While Arizona slumps, Sun Devils earning wins and respectability Print
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Thursday, 10 January 2008 13:04
NCAAB Headline News


 TEMPE, Ariz. (AP) - It is too soon to declare a shift in Arizona's college hoops power structure.
But Arizona State's 64-59 overtime win over Arizona on Wednesday night provided evidence of two programs headed in different directions.
The Sun Devils (13-2) have won nine straight games and are 3-0 in the Pac-10 for the third time since becoming a conference member in 1978-79. The fast start has put ASU in the hunt for its first NCAA tournament berth since 2002.
Not bad for a team that went 8-22 and lost a school-record 15 straight games last year.
``Everything we're doing is uncharted territory,'' junior forward Jeff Pendergraph said. ``We're blazing a new trail for ASU. We're trying to put us on the map.''
Arizona (10-5, 1-2) may also be blazing a trail - in the opposite direction. The Wildcats have lost three of their last four games. And while there's a long way to go, they may be in danger of snapping their string of 23 straight NCAA tourney appearances, the longest active streak in the nation.
``We've got to regroup as a team and just bounce back,'' forward Chase Budinger said. ``We've just got to start winning games.''
The difference between the Sun Devils and the Wildcats may come down to two star freshmen.
ASU's James Harden is having a superb season. So was Arizona's Jerryd Bayless until he sprained his right knee. The Wildcats' leading scorer has missed four games, and the Wildcats are 1-3 with him on the bench.
The 18-year-old Harden is the Pac-10's youngest player. He leads ASU in scoring (17.6 per game) and minutes (31.0).
Harden's value was underscored in the dramatic overtime win in Wells Fargo Arena on Wednesday night. Limited to 1-of-6 shooting in the first half, he exploded for 22 of his 26 points after halftime and scored five of ASU's nine overtime points.
``The guy's going to be an NBA player and probably be a high draft pick this year, if I had to guess after having been in the league,'' Arizona coach Kevin O'Neill said. ``He can shoot, put it on the floor and get to the rim and the foul line.''
Harden has come a long way since his first game, when he scored six points in a 77-54 loss to Illinois in the Maui Invitational on Nov. 19. So have the Sun Devils.
``I think we're a much better team than that squad was,'' coach Herb Sendek said, referring to the team that he took to Hawaii. ``The train just keeps moving. Our guys have a much better understanding of our system.''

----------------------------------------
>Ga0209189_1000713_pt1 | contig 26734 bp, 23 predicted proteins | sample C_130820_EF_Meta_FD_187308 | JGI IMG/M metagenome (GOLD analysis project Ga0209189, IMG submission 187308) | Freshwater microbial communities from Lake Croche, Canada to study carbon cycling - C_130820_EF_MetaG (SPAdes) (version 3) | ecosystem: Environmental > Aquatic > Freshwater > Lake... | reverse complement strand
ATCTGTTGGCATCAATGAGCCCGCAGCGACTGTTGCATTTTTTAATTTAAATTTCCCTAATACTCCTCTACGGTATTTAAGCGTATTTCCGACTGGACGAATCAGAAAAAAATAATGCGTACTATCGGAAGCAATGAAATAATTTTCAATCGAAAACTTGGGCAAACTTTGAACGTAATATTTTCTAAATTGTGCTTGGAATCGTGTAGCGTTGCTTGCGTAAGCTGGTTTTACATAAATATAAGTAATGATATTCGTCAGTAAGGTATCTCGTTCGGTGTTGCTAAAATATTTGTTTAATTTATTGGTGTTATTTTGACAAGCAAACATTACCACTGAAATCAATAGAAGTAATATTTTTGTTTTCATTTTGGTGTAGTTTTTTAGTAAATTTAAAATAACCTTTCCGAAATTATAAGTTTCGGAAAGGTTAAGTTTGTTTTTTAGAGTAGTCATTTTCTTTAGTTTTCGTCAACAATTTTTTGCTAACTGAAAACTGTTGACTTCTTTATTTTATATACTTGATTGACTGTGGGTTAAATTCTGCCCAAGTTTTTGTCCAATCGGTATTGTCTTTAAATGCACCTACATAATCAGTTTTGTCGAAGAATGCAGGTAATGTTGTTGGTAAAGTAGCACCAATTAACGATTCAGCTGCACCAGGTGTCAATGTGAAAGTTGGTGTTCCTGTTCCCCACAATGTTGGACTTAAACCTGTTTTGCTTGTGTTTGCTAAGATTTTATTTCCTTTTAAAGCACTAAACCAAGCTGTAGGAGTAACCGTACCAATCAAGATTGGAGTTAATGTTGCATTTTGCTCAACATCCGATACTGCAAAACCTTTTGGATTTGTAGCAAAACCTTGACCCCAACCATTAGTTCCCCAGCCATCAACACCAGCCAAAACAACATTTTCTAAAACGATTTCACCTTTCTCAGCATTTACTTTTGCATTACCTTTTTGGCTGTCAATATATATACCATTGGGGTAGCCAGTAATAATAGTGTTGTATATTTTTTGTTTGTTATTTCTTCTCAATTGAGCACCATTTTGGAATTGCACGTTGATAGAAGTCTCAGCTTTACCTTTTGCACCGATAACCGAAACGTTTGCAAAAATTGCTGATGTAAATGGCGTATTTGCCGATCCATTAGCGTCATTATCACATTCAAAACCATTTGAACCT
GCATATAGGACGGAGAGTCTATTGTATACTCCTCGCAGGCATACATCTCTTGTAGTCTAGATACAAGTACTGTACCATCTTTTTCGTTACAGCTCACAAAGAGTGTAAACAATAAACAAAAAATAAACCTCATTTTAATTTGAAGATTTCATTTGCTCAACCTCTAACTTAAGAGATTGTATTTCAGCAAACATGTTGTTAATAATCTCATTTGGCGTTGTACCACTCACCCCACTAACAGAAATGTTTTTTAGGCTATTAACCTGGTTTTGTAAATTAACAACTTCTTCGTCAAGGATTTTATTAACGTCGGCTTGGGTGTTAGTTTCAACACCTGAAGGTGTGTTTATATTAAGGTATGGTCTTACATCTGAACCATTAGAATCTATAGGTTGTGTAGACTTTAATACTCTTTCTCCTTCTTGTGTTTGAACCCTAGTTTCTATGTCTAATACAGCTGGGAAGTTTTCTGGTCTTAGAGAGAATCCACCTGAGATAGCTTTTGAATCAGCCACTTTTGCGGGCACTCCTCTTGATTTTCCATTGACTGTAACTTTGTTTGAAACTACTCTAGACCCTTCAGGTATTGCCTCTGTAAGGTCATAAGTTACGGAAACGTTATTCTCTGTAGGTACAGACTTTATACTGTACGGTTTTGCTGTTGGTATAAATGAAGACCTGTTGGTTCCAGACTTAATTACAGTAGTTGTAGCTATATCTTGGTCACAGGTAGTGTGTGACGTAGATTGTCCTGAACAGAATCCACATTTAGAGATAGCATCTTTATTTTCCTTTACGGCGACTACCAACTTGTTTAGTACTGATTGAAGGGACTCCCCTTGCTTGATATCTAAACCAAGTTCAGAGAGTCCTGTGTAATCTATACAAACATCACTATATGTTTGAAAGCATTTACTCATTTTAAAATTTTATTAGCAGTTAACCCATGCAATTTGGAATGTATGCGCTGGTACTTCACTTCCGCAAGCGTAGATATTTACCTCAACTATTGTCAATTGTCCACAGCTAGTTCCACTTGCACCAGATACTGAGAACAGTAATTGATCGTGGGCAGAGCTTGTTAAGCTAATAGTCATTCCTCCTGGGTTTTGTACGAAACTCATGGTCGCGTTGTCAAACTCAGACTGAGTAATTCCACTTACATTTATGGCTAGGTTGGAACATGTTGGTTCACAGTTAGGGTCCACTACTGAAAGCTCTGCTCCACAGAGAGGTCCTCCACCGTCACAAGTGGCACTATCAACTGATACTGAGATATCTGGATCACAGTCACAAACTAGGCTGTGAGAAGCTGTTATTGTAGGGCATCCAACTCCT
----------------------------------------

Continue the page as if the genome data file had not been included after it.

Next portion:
Sendek stresses defense, and this year the Sun Devils have played zone almost exclusively. They limited Oregon, the Pac-10's highest-scoring team, to 54 points in a 62-54 victory on Jan. 3.
Perhaps the biggest question about the Sun Devils is whether their newfound success will translate to the road. They've played only one true road game - a 62-47 loss at Nebraska on Dec. 2.
``Right now, we have 15 left and only six are at home,'' Sendek said. ``We're going to move forward and we've got to figure out how to be effective on the road.''
The tests will come quickly. ASU visits California on Jan. 17 and No. 23 Stanford two nights later. Six of the next 12 games are against ranked teams, and that stretch also includes a trip to Tucson, where the Sun Devils haven't won since 1995.
Pendergraph isn't worried about persuading skeptics who wonder if the Sun Devils' inexperience will catch up to them during the demanding Pac-10 schedule. ASU's young players have been able to mature quickly against a relatively weak nonconference schedule.
``You can say whatever you want,'' Pendergraph said. ``You can think it's a fluke or you can think that we've gotten lucky or whatever. But you guys can't deny that we're tough. When other teams play us, they're in for a battle.''
Every game seems like a battle for the Wildcats since Bayless got hurt.
His injury coincided with the end of a six-game win streak. During that stretch, it appeared as if the Wildcats were unfazed by coach Lute Olson's decision to extend his leave of absence through the end of the season, and by the later announcement that O'Neill would eventually take over when Olson retires.
``It's tough not having your full squad out there, but that can't be any explanation,'' Budinger said. ``I'm not going to make any excuses, saying that we're injured right now. We've just got to play better as a team towards the end of games. We've just got to really buckle down and control the tempo and control the game, especially on the road.''
Making matters worse, forward Bret Brielmaier injured his shoulder against Arizona State, and O'Neill said he'll be out ``for a while.'' Arizona was so shorthanded at ASU that Daniel Dillon played 44 minutes, 28 more than his average.
``I guess when it rains it pours a little bit,'' O'Neill said.
Arizona has little time to regroup. The Wildcats planned to leave Thursday for Houston, where they'll take on the Cougars on Saturday afternoon. Then they visit No. 23 Stanford and California next weekend.
If O'Neill is concerned, he's doing a good job of disguising his feelings.
``We're going to play better basketball as we go along,'' he said.
 

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